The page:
We Svolos’ are a gaming family. We have a big pantry that doesn’t hold food. It holds our collection of board games. We’ve got a lot of ’em, too, and the collection’s always growing. It’s one of the things that binds us together, or love of complicated games with rulebooks that resemble college-level textbooks and take forever to setup and play. I suppose when a couple gets together at a vampire LARP, this is the sort of thing one should expect.
Each Christmas, Santa usually brings us a new game. This year, he brought Scythe, by Stonemaier Games. Set in an alternate universe 1920’s and based on the incredible artwork of Jakub Rozalski, Scythe is an engine-building game set in Eastern Europe in the aftermath of a great war. The players command factions scrambling to rebuild and re-establish themselves through resource gathering and building gigantic war machines.
Yes, you read that right. The game has steampunk battlemechs. I mean, if that’s not enough to make the sale, you and I are very different people.
The game is well packaged, with some truly wonderful plastic pieces to represent the ‘Mechs and characters you control and a ton of wooden pieces to represent workers and resources. There are several decks of cards to randomize objectives, combat, encounters and victory conditions, and cardboard coins to represent money. The game board is well-made and features some very nice artwork. The packaging is sturdy and includes a bunch of ziplock bags to keep all this stuff organized. Each player gets a board for actions and another for their faction. These boards are assigned randomly, which enhances replayability by changing how the game works on a per-player basis. All in all, I am very pleased with what we got.
The rulebook is well-organized, took an hour or so to read, and still managed to leave me with almost no idea how to play the game. Oh, I had a basic understanding of the turn sequence and mechanics, but I really didn’t come away with a notion of what a winning strategy might be. Fortunately, we don’t let things like that stop us here at the Thrakka Ranch. Around here, we believe the best way to learn a game is to set it up and dive in.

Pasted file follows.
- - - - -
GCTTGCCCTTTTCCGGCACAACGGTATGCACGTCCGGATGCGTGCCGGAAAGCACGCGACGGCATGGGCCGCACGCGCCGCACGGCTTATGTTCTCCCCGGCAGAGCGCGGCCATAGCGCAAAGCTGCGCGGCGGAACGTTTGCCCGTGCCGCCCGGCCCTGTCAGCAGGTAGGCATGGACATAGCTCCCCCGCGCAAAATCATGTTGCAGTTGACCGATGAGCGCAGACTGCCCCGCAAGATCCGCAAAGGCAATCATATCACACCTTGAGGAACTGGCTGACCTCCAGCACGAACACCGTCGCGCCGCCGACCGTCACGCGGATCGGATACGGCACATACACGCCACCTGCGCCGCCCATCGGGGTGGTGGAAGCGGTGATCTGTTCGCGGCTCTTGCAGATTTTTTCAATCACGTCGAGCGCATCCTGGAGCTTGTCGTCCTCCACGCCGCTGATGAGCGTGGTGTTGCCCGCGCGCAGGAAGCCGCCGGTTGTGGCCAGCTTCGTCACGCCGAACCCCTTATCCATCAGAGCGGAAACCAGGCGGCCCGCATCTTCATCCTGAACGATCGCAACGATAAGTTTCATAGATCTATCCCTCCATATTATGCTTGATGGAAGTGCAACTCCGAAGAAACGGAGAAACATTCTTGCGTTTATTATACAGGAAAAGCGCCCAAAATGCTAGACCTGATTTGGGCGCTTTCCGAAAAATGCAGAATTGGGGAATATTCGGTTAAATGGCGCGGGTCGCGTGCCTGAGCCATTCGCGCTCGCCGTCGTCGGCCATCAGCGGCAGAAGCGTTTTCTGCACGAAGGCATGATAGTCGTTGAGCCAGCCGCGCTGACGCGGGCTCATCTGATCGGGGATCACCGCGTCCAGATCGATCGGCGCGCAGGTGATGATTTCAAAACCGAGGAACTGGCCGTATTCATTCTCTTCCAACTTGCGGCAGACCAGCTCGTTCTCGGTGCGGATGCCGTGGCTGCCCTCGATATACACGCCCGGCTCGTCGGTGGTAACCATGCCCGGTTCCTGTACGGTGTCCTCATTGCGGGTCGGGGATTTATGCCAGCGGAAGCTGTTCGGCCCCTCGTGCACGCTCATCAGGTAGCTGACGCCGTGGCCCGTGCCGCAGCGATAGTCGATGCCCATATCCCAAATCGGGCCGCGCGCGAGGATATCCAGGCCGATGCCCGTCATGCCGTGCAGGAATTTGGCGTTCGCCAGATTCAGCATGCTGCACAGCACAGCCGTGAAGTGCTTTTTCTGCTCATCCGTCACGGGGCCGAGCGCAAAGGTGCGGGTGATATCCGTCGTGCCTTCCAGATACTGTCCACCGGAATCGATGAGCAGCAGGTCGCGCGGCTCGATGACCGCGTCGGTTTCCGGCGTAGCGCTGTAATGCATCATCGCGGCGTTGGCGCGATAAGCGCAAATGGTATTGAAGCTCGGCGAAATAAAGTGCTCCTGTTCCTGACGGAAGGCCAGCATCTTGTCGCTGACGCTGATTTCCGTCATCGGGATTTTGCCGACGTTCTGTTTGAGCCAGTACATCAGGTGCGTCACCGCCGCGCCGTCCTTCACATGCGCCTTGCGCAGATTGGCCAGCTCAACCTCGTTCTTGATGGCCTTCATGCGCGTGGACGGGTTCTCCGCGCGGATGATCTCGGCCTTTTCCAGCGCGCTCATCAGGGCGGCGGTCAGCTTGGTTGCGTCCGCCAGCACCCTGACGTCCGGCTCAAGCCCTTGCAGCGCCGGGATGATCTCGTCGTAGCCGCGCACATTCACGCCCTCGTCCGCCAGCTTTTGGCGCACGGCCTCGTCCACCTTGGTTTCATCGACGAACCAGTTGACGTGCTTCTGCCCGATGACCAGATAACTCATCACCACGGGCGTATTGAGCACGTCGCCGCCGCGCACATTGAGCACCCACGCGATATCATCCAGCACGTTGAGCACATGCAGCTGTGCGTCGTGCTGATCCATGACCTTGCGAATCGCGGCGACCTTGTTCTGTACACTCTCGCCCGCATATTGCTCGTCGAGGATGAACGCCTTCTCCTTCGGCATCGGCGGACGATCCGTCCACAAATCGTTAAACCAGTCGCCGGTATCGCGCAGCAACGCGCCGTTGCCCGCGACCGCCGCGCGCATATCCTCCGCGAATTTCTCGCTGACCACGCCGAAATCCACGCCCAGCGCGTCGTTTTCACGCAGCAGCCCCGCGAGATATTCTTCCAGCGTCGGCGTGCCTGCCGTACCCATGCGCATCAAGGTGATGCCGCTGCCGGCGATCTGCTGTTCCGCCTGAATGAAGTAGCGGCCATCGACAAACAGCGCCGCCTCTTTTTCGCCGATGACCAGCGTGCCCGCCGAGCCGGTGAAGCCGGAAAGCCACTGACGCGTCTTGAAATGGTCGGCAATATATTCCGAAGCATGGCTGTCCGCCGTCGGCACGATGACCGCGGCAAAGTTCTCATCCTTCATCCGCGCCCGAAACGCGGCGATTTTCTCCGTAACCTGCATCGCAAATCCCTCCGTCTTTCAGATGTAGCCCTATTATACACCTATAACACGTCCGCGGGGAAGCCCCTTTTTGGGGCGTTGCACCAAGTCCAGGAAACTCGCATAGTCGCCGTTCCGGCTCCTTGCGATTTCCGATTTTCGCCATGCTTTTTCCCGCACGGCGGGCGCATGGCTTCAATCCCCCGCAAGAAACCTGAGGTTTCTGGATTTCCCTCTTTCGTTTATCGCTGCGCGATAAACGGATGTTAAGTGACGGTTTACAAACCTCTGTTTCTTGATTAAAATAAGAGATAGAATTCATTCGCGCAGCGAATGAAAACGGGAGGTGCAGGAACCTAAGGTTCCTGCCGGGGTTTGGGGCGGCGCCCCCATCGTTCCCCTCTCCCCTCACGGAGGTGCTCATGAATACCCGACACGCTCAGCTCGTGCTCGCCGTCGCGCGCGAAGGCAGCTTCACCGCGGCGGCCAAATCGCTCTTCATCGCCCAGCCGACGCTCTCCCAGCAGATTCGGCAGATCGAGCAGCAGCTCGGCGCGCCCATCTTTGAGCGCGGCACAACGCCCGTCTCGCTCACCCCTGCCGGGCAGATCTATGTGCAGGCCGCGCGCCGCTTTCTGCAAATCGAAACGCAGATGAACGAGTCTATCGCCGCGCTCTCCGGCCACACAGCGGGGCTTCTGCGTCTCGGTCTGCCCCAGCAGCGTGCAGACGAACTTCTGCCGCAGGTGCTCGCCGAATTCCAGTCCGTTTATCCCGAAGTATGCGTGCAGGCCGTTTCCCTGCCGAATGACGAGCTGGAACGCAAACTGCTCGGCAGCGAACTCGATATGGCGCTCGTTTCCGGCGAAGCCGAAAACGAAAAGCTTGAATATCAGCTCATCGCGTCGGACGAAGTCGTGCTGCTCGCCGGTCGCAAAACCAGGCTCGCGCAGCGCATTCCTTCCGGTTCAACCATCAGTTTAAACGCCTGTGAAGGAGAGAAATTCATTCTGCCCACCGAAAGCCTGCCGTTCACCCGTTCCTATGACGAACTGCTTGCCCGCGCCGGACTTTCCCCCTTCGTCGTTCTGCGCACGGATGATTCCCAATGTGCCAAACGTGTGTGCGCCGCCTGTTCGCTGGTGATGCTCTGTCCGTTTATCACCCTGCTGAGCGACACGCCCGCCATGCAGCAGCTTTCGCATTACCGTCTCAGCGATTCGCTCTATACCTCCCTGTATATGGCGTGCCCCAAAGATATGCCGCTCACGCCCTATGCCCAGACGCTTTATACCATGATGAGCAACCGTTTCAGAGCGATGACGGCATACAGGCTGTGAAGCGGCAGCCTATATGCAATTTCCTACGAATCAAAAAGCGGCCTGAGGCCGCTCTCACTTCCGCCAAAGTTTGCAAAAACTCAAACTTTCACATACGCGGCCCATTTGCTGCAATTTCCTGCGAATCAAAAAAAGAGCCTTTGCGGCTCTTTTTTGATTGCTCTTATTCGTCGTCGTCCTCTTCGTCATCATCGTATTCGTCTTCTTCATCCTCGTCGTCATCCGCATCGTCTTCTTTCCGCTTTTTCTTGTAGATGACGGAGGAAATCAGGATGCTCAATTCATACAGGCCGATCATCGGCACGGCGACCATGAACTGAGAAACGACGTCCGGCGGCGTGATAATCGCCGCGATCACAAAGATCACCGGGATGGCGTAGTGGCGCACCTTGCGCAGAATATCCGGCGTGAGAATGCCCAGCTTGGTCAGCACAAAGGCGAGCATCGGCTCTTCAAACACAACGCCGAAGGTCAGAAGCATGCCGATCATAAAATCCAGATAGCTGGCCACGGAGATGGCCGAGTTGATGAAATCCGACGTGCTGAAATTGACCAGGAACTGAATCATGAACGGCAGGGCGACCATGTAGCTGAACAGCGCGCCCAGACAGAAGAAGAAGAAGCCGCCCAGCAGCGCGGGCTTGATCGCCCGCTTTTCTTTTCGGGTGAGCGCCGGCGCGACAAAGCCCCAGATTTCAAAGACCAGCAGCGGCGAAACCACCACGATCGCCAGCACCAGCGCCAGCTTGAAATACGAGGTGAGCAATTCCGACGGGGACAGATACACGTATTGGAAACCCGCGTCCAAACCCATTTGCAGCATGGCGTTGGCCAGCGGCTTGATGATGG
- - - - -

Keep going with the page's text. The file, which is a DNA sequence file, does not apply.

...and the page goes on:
As we played, the rules became much clearer, and the organization of the rulebook made it easy to answer questions as they came up. On each turn, one can produce resources, move their units, bolster their military might, or trade money for resources. Each of the action choices come with a bonus action of sorts which allows the player to deploy mechs, upgrade their empire, recruit people to their cause, or build structures. If a player manages to get their character to the center of the map, they gain a fifth action from the Factory, which grants them a powerful new option and an additional way to move.
The goal of the game is to complete objectives, gaining a set amount of power, popularity, deploying all their workers or ‘Mechs, etc. as well as an individual objective represented by the two cards they’re given at the start of the game. Each completed objective is recorded by placing one of their six stars on a track. When a player places their sixth star, the game is over. Once that happens, there is a period of tallying up the score. The number of stars placed, resources each player owns and the number of territories they control get converted into money and the player with the most money wins.
The game starts at a very low tempo, making the opening moves easy for new players. The pace picks up considerably, however, as the game progresses and more options become available. Once we got the hang of it, we found the progression to be quite enjoyable. The more fiddly bits of empire management are abstracted to the point where one really only needs to be concerned with the broad strokes and even my ten-year-old son found everything understandable (the game’s rating is 14 and up, but he’s a Svolos and punches well above his weight).
Surprisingly, for a game involving giant, death-dealing mechanical monstrosities of Science!, combat is not the focus. While the combat system is outstanding in that it doesn’t rely on randomness but rather the player’s willingness to spend resources, successful invasions can cost the victor in a loss of popularity, which directly affects their final score. Units defeated in combat are not destroyed. Instead, they retreat to their home base, making conflict a much more low-intensity affair. The goal isn’t so much to rampage around the board on a kill-mad path of destruction as it is to manage the growth of your empire and protect key points that are crucial to your gameplan. A very nice touch.
Overall, we found Scythe to be a great addition to our collection. We had a blast and were up until 2 am last night playing it.